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A cashier is a person who has the job of dealing directly with customer monetary transactions. In a store, he or she adds up a customer’s bill and takes payment. In a bank, the cashier — sometimes referred to as a bank teller — takes deposits and distributes funds for withdrawal. In a casino, the cashier exchanges money for chips and vice versa. Cashiers can also work in other businesses, including restaurants, bars, car dealerships, and currency exchange centers. All of these positions have different responsibilities, but share the common aspect of handling money and other forms of currency.
There are a few specific qualities that make for a skilled cashier. First and foremost, a cashier must be able to accurately count money and other forms of currency. A cashier who accidentally takes too much or too little payment from a customer creates a serious problem for the business, and may be responsible for making up any losses. Next, a cashier must be knowledgeable in how to process non-cash payments such as those made to a credit card.
Businesses specifically train their employees in how to process these payments, as they may differ from one company to another. In addition, a cashier must have decent customer service skills. Cashiers always deal with customers, and so must properly and respectfully represent their employers. In addition, knowledge of a business’s policies, an understanding of transaction systems, the ability to spot counterfeit currency, and a solid grounding in mathematics may all be important.
Cashiers in a store are employees who specialize in determining a customer’s bill and taking payment. In most modern stores, this job involves entering items into a computerized register system through either scanning bar codes or entering product codes. These computerized systems add up the amount owed after applying the appropriate taxes, and also tell the cashier what change to give when payment is received. A few stores do not use these modern systems, relying on the math skills of their employees to properly add up the bill, apply applicable taxes, take payment, and make change.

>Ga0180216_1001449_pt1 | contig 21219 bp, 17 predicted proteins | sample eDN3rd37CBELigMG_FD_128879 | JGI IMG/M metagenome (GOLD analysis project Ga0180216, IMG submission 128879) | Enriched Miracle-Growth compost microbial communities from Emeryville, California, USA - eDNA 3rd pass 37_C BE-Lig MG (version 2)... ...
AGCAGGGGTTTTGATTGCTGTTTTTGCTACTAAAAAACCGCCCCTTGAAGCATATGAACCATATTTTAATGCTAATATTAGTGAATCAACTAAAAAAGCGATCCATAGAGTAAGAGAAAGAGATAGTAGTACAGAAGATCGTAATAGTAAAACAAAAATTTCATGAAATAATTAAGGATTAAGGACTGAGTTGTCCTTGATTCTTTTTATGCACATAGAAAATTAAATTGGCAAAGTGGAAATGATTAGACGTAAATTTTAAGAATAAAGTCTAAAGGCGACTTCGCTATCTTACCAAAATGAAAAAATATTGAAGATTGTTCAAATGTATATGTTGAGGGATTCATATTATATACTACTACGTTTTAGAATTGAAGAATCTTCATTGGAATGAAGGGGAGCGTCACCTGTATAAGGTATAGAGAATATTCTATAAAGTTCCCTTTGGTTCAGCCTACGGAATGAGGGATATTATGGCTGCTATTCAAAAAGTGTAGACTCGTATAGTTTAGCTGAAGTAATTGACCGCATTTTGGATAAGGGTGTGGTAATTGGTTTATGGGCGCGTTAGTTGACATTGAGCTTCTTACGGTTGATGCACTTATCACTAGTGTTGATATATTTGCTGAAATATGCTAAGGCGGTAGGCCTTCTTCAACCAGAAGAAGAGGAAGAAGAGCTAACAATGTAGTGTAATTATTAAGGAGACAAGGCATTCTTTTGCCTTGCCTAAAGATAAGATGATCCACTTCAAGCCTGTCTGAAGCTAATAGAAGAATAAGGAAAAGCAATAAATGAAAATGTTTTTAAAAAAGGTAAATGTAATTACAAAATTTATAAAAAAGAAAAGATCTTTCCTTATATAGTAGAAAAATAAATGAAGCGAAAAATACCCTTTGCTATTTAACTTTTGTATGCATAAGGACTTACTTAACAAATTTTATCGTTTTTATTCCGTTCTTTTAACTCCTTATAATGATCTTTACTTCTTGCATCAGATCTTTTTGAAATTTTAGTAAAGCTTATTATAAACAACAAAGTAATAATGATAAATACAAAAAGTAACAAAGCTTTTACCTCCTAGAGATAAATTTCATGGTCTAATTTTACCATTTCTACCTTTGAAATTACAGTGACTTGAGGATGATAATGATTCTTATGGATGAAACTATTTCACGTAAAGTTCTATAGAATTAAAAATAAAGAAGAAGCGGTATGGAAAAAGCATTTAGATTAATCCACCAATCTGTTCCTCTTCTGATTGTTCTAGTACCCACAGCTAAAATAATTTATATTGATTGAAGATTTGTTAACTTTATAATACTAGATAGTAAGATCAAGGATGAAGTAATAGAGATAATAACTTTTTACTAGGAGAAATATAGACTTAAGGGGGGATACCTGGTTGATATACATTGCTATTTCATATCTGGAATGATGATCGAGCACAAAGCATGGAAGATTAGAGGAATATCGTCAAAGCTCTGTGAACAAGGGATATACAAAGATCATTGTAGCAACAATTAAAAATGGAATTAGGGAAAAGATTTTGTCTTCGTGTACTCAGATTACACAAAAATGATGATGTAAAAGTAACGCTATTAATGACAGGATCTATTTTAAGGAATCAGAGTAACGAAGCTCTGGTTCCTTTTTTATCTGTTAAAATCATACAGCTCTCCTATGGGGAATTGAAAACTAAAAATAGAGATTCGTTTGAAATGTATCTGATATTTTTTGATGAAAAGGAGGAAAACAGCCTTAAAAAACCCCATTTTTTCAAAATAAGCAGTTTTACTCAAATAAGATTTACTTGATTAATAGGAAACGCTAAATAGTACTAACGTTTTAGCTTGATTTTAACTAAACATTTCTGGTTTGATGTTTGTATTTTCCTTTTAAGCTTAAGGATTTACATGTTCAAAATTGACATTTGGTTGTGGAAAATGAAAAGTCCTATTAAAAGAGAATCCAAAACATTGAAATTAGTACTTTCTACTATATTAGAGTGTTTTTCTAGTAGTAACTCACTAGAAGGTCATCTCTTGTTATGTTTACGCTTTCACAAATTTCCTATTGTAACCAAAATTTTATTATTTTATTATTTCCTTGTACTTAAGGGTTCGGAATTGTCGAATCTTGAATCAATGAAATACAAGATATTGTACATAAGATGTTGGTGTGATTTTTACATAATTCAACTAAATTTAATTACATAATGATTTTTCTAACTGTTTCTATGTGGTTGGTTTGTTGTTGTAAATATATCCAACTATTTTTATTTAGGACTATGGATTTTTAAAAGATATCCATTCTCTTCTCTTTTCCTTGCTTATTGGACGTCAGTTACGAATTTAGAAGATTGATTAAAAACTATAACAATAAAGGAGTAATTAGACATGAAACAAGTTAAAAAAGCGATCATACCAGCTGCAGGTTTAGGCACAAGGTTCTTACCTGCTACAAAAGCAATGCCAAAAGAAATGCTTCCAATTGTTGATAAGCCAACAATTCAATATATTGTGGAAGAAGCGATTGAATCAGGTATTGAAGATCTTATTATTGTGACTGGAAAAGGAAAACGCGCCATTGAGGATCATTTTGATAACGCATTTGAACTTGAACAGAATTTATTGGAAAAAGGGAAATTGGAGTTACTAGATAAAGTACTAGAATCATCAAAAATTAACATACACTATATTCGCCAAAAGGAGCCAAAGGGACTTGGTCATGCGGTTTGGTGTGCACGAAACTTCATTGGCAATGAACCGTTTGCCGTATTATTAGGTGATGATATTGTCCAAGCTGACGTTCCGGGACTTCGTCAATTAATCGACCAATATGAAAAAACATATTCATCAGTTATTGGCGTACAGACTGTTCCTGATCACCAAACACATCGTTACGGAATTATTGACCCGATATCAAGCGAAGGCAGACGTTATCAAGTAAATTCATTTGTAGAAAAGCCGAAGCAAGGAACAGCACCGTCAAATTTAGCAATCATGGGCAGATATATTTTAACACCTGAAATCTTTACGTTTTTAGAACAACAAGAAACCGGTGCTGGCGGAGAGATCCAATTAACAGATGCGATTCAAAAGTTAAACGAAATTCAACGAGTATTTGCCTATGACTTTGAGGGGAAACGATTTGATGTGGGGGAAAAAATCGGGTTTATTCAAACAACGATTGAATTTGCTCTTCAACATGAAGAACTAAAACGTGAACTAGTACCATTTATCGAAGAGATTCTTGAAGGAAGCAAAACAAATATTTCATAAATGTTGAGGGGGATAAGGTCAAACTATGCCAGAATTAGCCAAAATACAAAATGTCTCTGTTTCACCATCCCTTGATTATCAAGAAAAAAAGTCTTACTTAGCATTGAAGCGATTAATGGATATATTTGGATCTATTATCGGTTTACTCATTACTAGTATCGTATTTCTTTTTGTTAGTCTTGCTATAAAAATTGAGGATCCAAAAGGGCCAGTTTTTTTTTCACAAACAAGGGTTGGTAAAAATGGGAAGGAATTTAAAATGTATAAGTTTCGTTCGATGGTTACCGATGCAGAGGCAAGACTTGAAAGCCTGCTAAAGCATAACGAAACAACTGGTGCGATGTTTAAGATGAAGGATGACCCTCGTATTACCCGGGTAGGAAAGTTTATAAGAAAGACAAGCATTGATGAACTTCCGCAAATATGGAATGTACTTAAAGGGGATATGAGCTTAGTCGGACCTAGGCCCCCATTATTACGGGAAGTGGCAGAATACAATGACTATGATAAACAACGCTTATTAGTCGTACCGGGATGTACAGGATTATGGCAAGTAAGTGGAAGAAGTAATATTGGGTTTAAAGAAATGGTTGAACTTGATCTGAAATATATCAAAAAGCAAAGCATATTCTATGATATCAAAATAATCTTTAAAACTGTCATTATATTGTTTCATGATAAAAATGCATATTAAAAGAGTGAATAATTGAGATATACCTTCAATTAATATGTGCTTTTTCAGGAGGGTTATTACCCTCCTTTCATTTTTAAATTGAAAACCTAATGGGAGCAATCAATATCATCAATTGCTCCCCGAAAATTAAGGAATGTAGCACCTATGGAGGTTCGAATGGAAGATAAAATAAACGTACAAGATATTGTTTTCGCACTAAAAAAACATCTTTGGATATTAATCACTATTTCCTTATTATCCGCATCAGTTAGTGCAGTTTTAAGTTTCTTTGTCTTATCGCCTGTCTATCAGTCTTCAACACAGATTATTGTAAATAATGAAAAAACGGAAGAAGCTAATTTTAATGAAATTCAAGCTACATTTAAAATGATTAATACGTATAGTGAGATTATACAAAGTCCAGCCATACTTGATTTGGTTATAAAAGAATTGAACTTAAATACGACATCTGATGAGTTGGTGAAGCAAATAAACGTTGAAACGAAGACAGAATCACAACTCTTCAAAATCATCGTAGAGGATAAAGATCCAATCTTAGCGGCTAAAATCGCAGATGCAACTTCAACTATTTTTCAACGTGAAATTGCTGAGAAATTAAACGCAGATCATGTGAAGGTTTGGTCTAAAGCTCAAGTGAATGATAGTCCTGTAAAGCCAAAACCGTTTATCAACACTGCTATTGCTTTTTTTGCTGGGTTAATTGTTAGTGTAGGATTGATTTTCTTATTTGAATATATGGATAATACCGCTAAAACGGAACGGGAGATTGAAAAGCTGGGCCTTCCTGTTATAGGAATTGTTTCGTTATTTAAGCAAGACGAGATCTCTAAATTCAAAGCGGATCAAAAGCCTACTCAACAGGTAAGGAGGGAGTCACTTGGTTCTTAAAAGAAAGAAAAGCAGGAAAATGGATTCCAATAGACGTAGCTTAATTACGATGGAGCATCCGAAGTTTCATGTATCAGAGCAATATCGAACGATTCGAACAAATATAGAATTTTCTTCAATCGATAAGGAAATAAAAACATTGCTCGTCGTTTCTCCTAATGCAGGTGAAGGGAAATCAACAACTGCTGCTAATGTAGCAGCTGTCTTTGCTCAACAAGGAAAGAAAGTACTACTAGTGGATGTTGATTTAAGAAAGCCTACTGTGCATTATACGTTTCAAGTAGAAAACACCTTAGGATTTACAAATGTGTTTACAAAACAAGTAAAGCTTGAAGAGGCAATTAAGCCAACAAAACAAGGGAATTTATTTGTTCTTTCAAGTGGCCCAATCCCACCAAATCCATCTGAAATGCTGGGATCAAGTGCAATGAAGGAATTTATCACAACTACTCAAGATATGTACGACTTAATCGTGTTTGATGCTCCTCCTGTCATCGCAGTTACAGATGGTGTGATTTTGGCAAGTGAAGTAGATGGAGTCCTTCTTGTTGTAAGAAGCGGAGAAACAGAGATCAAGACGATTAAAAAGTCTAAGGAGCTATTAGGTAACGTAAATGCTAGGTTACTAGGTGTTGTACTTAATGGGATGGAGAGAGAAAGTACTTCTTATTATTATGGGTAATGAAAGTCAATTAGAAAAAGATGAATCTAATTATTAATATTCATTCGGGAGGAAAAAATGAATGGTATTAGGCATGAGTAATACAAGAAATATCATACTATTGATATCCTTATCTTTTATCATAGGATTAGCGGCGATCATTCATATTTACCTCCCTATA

Bank tellers take deposits and disperse funds. These transactions usually deal with customer accounts, but may also include non-account holders cashing checks, foreign currency exchanges, and making change for larger bills. These transactions are recorded by the teller using a computer terminal that is hooked into the bank’s computer system. Bank tellers may also hold additional customer service responsibilities such as assisting customers with opening accounts, describing bank services, and clearing up customer issues and complaints.
Casino cashiers specialize in exchanging traditional currency for casino tokens and casino pre-paid game cards. Gamblers exchange their currency for tokens or cards when they enter the casino and then trade the tokens or cards for currency when they leave. While all cashiers are expected to be on the look-out for counterfeiting and fraud, casino cashiers make this an extremely high priority.